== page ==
A new study published by the Institute for Scientific Information on Coffee (ISIC) has revealed that coffee consumption at moderate levels reduces cardiovascular disease (CVD) mortality by 21%. Coronary heart disease and stroke remains the primary cause of death across Europe, responsible for 51% of all deaths in women and 42% of all deaths in men.
The study findings reflect that optimal health protective effects are conferred by drinking 3-4 cops of coffee per day. Consuming three or four cups of coffee per day is associated with an approximate 25% lower risk of developing type 2 diabetes compared to consuming none or less than 2 cups per day.
The results reflect a differentiation by area population as 2 cups of coffee per day may offer the greatest protection in a Japanese population, whilst 3 cups may provide the greatest protection in UK and US populations.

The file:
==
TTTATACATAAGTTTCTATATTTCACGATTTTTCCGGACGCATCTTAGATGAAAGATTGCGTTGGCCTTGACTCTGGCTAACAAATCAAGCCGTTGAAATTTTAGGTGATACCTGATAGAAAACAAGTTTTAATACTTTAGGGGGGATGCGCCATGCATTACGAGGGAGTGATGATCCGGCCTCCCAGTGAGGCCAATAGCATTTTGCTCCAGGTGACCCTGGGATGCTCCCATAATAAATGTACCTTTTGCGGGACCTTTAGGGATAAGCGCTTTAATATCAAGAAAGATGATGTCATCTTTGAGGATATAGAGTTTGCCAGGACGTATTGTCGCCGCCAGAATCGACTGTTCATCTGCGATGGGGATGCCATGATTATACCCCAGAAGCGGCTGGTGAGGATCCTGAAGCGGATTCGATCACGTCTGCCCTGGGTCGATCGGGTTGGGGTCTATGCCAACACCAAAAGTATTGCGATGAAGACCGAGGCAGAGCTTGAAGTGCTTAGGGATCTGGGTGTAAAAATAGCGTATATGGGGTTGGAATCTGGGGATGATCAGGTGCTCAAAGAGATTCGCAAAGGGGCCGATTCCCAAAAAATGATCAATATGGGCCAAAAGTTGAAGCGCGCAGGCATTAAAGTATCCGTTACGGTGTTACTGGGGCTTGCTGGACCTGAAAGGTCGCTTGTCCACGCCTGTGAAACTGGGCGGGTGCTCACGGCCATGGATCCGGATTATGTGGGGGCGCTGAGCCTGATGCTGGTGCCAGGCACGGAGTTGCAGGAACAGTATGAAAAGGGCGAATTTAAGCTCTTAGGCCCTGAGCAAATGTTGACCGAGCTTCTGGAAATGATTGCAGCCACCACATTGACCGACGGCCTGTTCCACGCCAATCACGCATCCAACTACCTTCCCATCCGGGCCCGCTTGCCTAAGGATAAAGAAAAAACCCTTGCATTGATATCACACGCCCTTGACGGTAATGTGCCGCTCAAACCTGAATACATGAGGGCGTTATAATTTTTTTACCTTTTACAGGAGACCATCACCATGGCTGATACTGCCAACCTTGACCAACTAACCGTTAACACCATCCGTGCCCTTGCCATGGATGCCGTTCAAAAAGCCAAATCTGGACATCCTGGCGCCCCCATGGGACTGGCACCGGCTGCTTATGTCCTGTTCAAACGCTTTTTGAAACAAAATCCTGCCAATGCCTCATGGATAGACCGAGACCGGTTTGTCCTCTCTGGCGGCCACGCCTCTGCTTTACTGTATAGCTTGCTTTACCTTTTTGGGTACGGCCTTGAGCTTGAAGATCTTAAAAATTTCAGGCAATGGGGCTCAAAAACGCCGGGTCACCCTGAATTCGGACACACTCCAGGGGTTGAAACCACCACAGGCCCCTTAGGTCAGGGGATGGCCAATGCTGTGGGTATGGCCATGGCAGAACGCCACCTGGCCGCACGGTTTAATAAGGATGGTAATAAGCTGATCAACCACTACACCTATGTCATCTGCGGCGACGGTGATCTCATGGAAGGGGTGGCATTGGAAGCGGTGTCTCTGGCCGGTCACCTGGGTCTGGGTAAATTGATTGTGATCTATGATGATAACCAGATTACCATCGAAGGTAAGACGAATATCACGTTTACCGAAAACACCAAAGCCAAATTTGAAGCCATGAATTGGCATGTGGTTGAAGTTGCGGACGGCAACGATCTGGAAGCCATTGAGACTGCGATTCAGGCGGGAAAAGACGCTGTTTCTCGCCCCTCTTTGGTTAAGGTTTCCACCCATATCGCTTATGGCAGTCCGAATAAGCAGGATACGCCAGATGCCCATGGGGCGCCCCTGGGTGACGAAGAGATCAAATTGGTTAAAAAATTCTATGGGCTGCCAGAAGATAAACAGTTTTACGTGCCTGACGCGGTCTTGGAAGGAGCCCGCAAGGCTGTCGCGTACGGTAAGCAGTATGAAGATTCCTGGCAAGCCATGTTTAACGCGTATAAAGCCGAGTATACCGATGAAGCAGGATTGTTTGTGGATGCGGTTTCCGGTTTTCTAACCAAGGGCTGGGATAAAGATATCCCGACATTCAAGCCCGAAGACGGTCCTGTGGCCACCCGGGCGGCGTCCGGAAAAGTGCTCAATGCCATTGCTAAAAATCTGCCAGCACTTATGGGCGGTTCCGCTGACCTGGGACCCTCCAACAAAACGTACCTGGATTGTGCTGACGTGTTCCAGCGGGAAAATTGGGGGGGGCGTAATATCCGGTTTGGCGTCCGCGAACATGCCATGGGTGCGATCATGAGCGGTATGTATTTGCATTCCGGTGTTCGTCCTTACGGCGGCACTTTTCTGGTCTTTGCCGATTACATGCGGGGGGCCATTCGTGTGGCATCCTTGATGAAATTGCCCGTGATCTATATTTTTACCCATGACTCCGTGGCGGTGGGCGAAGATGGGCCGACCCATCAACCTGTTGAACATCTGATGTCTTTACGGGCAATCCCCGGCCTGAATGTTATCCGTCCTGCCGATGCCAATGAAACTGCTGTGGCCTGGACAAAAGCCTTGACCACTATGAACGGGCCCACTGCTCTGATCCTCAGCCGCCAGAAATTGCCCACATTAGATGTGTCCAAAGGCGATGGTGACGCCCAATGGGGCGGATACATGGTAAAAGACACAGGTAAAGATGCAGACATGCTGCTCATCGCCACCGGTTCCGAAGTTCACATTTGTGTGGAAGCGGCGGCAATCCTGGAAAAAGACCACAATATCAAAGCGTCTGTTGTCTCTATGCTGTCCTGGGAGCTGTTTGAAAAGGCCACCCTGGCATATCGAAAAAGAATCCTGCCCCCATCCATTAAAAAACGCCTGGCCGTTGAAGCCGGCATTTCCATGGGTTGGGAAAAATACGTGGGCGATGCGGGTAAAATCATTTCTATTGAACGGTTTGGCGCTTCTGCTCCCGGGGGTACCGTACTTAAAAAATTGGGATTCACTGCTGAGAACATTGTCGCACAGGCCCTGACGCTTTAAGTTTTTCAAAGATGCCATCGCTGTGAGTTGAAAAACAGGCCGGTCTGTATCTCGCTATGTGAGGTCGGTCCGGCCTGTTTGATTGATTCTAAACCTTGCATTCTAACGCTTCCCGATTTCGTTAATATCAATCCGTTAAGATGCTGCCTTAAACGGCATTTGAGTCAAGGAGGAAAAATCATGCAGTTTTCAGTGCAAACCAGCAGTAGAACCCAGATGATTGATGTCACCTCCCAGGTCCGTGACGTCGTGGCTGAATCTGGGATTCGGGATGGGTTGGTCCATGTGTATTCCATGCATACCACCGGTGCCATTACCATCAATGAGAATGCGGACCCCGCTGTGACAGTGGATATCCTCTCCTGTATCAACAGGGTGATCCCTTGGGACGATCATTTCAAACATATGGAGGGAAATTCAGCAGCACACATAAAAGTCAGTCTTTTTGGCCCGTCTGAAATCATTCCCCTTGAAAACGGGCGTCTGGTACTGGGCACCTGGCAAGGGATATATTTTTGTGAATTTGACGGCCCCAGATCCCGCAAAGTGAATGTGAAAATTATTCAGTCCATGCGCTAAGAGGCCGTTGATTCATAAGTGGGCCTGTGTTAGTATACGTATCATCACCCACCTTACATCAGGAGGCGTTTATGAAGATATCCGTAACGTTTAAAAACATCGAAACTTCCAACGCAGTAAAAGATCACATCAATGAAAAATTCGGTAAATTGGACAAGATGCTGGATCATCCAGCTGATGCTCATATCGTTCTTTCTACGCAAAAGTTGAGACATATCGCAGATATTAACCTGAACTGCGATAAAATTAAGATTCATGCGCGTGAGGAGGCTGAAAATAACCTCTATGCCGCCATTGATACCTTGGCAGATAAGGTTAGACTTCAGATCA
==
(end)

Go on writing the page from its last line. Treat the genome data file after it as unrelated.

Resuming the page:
The researchers attribute the health benefit of coffee to the anti-inflammatory and antioxidant properties of coffee, and the known association between coffee consumption and type 2 diabetes risk reduction as CVD mortality is typically higher in this group. The scientists suggest that fifty percent of cardiovascular disease cases in women could be reduced by modifying lifestyle choices. In males, a combination of 5 healthy behaviors (a healthy diet, moderate alcohol consumption (10 to 30 g/ day), no smoking, being physically active and having no abdominal fat) could prevent 79% of myocardial infarction events.
Crippa A. et al. (2014) Coffee consumption and mortality from all causes, cardiovascular disease, and cancer: a dose-response meta-analysis. Am J Epidemiol. 180(8):763-75